Make a difference
| OPENING REMARKS BY U.S. REP. ELIOT ENGEL (D-NY)|
May 8, 2013
Good morning everyone. I am honored to join my colleague Chairman Royce as we recognize the good work of the Simon Wiesenthal Center. As Ranking Member of the House Foreign Affairs Committee, I understand that government and civil society must work together to thwart cyber terrorism and hate.
In the wake of tragedy in Boston, the need to monitor hate groups, terrorist online forums as well as other outlets of cyberspace extremism couldn’t be more critical. The Boston bombings demonstrate that a new generation of terrorists have emerged who receive training over the internet.
This complicated web of digital hate and terror has not only led to the proliferation of terrorist groups who are able to recruit individuals who are most vulnerable to extremist recruitment, but it has also complicated counterterrorism efforts.
The Simon Wiesenthal Center and Associate Dean Rabbi Cooper have long served at the forefront of many efforts to track, identify and combat unprecedented threats over the internet. For the past 15 years, the Center's Digital Terrorism and Hate Project has monitored thousands of hate and terror-related sites, social network pages, and forums. The Center’s annual reports identify key trends in virtual terrorism activity.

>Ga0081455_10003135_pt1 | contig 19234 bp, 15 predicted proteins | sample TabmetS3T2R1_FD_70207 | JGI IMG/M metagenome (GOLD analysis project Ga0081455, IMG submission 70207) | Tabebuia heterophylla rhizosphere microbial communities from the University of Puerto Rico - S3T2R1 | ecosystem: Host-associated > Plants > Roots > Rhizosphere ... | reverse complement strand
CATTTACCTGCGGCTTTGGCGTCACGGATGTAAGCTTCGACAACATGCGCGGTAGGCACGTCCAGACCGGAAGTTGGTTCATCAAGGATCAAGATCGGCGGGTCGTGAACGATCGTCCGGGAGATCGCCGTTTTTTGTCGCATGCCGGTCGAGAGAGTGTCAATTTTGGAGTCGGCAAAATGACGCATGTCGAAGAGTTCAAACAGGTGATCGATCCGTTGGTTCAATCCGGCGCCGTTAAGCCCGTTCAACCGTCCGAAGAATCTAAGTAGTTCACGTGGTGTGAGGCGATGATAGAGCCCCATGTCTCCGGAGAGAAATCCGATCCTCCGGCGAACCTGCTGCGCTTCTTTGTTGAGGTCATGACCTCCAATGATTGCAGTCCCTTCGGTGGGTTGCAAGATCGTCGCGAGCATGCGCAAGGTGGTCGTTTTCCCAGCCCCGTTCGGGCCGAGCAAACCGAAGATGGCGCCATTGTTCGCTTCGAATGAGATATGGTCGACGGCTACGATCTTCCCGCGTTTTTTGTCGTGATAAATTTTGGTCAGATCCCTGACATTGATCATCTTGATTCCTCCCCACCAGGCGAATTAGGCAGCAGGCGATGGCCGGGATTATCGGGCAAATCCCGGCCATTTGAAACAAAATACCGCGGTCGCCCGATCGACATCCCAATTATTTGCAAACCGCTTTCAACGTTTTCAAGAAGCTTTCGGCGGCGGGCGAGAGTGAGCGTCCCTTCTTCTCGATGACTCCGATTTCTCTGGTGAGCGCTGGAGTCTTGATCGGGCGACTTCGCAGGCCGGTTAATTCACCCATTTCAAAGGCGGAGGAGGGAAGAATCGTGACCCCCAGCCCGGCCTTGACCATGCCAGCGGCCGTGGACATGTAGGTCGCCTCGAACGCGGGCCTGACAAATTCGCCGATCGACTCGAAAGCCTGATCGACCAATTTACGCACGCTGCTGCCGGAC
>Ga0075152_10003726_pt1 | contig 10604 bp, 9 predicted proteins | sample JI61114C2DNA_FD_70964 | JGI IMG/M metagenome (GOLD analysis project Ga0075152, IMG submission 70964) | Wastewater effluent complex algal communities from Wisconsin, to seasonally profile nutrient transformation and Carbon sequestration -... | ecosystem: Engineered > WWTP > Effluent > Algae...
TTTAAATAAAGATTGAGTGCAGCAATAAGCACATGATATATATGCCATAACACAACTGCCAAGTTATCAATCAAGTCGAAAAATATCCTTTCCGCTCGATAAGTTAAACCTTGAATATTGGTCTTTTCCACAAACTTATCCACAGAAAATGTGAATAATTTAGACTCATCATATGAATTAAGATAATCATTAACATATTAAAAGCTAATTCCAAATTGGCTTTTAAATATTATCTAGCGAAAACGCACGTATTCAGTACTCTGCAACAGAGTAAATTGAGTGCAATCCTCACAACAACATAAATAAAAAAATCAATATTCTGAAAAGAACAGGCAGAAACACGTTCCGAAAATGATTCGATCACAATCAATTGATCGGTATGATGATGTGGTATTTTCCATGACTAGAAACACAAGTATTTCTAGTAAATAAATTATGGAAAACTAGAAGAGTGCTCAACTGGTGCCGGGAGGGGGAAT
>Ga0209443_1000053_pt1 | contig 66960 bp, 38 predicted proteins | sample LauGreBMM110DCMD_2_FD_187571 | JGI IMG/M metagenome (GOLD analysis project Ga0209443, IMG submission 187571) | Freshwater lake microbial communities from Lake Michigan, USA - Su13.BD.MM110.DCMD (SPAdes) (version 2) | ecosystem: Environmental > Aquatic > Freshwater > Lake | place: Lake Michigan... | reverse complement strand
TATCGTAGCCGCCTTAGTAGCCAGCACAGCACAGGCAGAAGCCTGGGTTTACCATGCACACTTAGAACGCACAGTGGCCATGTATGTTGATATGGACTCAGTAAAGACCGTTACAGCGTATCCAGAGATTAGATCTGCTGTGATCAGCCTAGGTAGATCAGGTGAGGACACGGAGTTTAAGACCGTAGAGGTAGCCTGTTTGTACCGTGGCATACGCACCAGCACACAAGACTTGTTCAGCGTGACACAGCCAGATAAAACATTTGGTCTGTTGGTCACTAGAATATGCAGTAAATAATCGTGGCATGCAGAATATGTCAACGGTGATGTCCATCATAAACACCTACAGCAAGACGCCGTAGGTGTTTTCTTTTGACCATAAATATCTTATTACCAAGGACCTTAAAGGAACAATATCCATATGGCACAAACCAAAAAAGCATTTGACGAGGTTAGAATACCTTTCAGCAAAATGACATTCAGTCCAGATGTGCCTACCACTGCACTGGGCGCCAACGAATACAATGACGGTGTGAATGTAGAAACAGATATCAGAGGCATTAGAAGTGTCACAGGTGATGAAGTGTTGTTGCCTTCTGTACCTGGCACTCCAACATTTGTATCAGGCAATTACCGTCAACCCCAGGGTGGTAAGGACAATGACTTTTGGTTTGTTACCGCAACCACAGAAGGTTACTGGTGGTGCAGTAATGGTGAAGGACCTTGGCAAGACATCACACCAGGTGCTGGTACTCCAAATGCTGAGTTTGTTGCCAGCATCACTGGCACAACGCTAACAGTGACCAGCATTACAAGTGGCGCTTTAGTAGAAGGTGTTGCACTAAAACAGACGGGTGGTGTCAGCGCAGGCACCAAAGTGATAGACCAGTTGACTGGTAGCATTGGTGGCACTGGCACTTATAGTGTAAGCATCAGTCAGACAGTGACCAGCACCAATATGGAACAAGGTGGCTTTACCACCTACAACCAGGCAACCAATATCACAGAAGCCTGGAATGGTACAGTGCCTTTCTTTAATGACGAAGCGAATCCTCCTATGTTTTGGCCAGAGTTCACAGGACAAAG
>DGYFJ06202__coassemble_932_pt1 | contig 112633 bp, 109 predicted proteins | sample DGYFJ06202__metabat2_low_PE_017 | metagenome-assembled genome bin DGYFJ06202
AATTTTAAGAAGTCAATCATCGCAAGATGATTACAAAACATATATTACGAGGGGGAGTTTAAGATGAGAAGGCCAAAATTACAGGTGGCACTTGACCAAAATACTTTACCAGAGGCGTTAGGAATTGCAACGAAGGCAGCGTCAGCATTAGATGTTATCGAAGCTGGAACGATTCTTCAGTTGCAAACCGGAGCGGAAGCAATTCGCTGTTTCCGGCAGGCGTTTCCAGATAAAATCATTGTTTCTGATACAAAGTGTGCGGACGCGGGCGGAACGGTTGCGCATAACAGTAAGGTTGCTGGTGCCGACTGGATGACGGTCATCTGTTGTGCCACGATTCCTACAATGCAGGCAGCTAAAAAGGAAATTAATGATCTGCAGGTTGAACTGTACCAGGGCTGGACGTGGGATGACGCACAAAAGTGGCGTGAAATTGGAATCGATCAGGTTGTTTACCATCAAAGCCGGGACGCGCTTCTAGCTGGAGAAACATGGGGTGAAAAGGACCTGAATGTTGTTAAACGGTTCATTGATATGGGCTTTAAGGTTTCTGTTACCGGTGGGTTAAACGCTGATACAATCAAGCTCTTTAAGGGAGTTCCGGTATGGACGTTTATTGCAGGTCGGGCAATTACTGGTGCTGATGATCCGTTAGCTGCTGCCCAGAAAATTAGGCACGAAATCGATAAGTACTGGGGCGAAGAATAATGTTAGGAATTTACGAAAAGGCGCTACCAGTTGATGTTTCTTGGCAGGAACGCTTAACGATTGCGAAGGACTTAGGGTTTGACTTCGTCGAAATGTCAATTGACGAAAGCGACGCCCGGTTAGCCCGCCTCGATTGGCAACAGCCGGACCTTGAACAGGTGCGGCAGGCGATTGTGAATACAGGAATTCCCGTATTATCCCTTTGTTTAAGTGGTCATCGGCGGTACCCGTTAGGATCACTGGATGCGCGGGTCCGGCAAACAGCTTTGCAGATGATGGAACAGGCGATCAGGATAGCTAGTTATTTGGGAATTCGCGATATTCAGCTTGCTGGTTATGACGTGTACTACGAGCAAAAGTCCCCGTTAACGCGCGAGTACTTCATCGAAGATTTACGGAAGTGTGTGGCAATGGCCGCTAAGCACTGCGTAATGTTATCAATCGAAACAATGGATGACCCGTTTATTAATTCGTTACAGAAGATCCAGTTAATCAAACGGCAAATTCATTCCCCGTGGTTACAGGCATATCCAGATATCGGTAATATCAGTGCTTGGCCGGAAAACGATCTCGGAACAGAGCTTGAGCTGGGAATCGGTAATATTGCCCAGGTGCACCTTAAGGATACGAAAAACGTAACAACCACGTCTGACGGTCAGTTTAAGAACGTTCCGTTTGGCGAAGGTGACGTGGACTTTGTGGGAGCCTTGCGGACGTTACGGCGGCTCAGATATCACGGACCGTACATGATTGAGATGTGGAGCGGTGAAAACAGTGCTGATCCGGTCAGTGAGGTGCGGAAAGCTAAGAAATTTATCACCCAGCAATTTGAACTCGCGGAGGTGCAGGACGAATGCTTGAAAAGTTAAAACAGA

The Center’s relentless and proactive work in countering online terrorist activity is evident in how it has worked hard with online forums such as Facebook, YouTube, and Twitter on how to better deal with the spread of online extremists.
The Center has developed a password-sensitive APP to access the Center’s online research. This APP is a powerful new tool to assist law enforcement and investigative agencies that need specific information about groups and individuals who leverage networking platforms for their extremist ideology.
I am proud to be here to launch the Center's 2013 Digital Terrorism and Hate report because it shows how vital the Center’s work has been in fostering relationships between law enforcement and other government agencies on how to thwart these multi-faceted and ever-evolving threats. Such threats require a multi-faceted response and cooperation among many agencies and policy makers.
The Center has long understood this, and it has facilitated such cooperation among key stakeholders to do their share to control the online proliferation of hate and extremism. It is a pleasure to be here today to further promote the Center’s very important work in dealing with these unprecedented threats over the internet.